UMC ends pastor's
The Missouri Conference of the United Methodist Church on Aug. 11 released an updated statement concerning John W. Hampton, Jr., who faces a series of alleged child sex crimes in Camden County.
The conference said Bishop Bob Farr met with Hampton on Aug. 11 in a supervisory meeting and removed him from his appointment to the Hermann and Rosebud United Methodist Churches. Farr serves as bishop of the Missouri Area of The United Methodist Church.
Hampton will remain on indefinite suspension without pay until the criminal case filed against him in Camden County reaches a resolution. He is not allowed on church property, per restrictions enumerated with the criminal charges.
The Conference stated that a 30-day suspension with pay was an initial step to ensure protection of the congregants at Hermann and Rosebud, and to allow time for the supervisory processes to proceed.
"After following the processes of the United Methodist Church Book of Discipline, Bishop Bob Farr made the decision to end John Hampton's appointment to Hermann and Rosebud entirely," the Conference added.
The church's leadership further explained the reasons for its actions.
"The Missouri Conference of the United Methodist Church is committed to providing safe places of worship and fellowship to everyone we serve. The Conference considers this to be a serious situation and will cooperate fully with the police investigation if asked. At this time, Conference officials have no reason to believe anything criminal took place on church property or with anyone associated with the Hermann or Rosebud United Methodist Churches."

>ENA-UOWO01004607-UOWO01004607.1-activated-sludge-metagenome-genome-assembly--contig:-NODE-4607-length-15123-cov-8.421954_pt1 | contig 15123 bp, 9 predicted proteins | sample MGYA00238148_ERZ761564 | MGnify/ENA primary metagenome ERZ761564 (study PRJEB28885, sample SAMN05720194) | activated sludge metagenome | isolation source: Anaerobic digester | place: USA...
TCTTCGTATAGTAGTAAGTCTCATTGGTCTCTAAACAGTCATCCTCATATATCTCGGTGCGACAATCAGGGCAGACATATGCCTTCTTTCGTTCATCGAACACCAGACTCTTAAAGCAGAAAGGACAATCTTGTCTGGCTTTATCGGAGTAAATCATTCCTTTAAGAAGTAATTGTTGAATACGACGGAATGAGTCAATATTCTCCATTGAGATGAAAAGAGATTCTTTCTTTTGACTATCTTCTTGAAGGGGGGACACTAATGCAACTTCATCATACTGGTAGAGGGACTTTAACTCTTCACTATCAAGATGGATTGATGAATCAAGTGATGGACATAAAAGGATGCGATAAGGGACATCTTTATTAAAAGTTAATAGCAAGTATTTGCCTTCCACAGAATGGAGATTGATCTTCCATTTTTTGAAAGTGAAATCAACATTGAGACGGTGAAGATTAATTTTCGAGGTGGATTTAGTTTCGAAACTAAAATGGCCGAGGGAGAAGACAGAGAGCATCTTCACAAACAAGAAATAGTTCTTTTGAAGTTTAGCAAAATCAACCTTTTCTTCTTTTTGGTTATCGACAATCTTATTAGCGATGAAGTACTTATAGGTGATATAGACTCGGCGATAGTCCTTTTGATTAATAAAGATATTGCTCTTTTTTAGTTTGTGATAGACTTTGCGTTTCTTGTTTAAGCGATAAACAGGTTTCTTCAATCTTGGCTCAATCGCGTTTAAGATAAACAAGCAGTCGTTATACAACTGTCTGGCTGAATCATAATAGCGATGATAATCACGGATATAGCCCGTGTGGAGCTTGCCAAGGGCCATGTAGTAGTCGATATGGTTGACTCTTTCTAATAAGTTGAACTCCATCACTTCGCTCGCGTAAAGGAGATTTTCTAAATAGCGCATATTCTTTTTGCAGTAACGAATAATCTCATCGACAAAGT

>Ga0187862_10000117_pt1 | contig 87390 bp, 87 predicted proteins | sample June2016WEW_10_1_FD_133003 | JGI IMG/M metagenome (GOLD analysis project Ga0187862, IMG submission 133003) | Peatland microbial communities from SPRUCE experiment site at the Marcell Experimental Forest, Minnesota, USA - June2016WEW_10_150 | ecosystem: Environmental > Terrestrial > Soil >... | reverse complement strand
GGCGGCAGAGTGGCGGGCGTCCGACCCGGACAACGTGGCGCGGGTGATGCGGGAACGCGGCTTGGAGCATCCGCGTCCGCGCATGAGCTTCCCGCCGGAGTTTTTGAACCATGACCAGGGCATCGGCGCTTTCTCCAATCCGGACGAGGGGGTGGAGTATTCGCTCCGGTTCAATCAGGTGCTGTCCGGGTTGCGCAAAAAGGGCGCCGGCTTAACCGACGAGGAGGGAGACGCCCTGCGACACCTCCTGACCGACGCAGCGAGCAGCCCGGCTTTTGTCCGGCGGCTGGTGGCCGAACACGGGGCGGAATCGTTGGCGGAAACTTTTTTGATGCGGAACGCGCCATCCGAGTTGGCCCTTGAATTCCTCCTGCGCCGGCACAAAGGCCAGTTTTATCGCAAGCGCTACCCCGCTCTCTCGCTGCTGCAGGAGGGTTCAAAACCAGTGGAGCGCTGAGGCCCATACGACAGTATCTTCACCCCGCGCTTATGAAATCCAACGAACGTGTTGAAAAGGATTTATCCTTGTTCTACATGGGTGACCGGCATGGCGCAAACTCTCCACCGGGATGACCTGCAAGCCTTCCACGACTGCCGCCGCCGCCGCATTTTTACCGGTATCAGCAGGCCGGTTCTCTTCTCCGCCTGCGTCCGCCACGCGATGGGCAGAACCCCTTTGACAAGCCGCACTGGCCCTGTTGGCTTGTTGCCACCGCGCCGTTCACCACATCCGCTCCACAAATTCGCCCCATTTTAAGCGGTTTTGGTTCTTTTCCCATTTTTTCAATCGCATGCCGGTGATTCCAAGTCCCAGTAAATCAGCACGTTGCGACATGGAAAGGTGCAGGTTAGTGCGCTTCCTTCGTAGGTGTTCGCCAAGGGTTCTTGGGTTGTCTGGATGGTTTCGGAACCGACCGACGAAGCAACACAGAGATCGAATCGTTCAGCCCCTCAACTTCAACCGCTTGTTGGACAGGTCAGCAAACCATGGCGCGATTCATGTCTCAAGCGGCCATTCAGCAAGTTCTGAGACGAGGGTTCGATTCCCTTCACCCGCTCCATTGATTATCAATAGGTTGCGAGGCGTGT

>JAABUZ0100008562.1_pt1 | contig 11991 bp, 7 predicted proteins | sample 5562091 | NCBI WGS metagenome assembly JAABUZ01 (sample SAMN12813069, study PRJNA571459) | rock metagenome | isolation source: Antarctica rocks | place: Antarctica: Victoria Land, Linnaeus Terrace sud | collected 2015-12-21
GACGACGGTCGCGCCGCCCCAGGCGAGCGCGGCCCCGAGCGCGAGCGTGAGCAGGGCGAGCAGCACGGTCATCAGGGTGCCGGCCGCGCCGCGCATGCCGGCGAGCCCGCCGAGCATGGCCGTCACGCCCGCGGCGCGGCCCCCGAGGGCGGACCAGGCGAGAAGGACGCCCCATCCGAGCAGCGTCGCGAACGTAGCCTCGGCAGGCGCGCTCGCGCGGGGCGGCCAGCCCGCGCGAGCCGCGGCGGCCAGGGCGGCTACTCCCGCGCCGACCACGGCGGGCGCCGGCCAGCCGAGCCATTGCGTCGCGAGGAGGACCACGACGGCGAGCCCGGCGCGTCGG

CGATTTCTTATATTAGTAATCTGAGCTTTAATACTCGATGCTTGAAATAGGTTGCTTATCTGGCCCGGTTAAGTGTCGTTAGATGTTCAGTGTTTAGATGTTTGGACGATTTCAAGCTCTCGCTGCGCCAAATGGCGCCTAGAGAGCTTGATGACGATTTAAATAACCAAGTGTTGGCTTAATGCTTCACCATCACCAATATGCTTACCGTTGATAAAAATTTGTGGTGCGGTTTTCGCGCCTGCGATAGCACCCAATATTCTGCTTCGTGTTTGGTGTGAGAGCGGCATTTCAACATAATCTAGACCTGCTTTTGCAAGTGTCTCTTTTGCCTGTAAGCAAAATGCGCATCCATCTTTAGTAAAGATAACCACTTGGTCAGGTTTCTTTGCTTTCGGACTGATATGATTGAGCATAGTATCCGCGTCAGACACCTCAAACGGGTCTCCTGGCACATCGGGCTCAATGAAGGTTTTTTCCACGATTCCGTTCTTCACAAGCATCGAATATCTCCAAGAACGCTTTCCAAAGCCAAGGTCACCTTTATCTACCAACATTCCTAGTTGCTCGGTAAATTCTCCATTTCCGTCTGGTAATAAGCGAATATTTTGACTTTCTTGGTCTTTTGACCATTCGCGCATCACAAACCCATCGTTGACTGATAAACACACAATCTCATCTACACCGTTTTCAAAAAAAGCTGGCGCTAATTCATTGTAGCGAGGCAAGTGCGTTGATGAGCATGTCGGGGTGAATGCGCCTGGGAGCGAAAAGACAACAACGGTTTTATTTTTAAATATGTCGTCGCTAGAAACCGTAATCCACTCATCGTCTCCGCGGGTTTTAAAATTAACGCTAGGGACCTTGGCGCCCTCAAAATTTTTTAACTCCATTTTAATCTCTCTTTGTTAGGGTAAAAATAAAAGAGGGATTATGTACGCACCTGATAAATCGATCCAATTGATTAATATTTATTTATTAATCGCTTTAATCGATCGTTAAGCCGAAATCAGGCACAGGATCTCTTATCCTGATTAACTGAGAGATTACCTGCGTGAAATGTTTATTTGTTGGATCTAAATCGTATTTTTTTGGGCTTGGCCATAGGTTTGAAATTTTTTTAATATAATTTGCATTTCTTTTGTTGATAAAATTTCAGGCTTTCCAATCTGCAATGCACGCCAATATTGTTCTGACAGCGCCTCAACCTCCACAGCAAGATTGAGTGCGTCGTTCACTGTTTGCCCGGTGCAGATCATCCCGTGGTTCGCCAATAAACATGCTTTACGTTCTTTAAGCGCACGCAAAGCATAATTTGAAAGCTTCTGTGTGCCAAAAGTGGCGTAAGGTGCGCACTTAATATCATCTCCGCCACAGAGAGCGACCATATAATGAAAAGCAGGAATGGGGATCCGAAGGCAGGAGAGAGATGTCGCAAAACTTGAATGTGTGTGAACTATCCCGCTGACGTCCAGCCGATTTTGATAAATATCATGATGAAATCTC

Following notification that Hampton was arrested and released on bond on Aug. 2, Bishop Farr took immediate action to suspend Hampton, with the Northeast District Superintendent informing him he was not allowed on church property. The Safe Sanctuaries Authority of the Missouri Conference then notified Safe Gatherings that his certification should be suspended until further notice. Safe Gatherings is a third-party abuse prevention system the Conference utilizes for clergy and lay volunteers working with children, youth, and vulnerable adults. The system includes abuse prevention training, background checks and reference checks.
Additionally, all active United Methodist clergy in Missouri undergo extensive training, psychological examination and additional background checks prior to appointment to local churches. Neither the Missouri Conference, nor any of Hampton's supervisors, were aware of a criminal investigation or any allegations prior to his arrest and release on bond.
The Conference detailed why it chose to treat Hampton as it did, in light of the investigation.
"John Hampton was never 'ordained' within the meaning of the United Methodist Book of Discipline. In the United Methodist tradition, we have ordained clergy, those set apart for lifetime vocational ministry; and licensed local pastors, whose authority is only within the appointment setting and does not extend beyond it.
"Hampton was in the second category, appointed with a 'license for ministry'. Licenses confer pastoral authority only within a particular setting. That license was only valid so long as he was appointed to these local churches. He is no longer appointed and his license is no longer valid, meaning he has no pastoral authority or responsibilities within the United Methodist Church."
The Conference added that Northeast District Superintendent Rev. Robin Bell is meeting with local church leaders and working on a temporary plan for pastoral care and supervision for the Hermann and Rosebud churches until Bishop Farr announces a new appointment.
"We will be following the criminal investigation and hope justice prevails. We invite prayer for everyone involved in this situation," the Conference concluded.
Hampton's initial appearance in the case is set for Tuesday, Sept. 6, in Camden County Associate Circuit Court in Camdenton.